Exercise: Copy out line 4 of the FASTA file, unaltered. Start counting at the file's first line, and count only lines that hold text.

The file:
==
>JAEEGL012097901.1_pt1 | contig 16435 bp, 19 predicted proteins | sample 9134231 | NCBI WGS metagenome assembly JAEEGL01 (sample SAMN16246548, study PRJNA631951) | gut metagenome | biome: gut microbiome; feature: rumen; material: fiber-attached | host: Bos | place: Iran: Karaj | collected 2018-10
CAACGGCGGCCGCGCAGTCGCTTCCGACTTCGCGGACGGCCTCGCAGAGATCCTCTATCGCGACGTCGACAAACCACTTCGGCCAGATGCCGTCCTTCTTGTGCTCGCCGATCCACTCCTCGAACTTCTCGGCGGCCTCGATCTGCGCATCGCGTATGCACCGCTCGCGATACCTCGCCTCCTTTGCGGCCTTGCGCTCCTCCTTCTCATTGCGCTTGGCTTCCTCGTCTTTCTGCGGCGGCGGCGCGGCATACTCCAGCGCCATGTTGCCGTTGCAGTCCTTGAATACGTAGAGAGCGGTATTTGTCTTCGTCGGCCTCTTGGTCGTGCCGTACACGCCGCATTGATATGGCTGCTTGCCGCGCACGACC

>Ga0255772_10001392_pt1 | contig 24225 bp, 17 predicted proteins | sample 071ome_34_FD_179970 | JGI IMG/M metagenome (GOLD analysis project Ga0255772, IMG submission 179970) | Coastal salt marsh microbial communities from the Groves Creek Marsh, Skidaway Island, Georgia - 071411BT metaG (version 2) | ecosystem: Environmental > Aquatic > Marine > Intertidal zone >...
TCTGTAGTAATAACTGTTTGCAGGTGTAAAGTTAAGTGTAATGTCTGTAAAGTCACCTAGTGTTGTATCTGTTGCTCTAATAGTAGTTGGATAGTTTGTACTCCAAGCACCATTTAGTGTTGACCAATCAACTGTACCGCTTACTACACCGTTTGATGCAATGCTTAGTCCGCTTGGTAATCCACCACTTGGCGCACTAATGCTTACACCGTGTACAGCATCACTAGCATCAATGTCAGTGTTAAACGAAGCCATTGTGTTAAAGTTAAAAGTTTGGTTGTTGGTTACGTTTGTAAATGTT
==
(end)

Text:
TCTGTAGTAATAACTGTTTGCAGGTGTAAAGTTAAGTGTAATGTCTGTAAAGTCACCTAGTGTTGTATCTGTTGCTCTAATAGTAGTTGGATAGTTTGTACTCCAAGCACCATTTAGTGTTGACCAATCAACTGTACCGCTTACTACACCGTTTGATGCAATGCTTAGTCCGCTTGGTAATCCACCACTTGGCGCACTAATGCTTACACCGTGTACAGCATCACTAGCATCAATGTCAGTGTTAAACGAAGCCATTGTGTTAAAGTTAAAAGTTTGGTTGTTGGTTACGTTTGTAAATGTT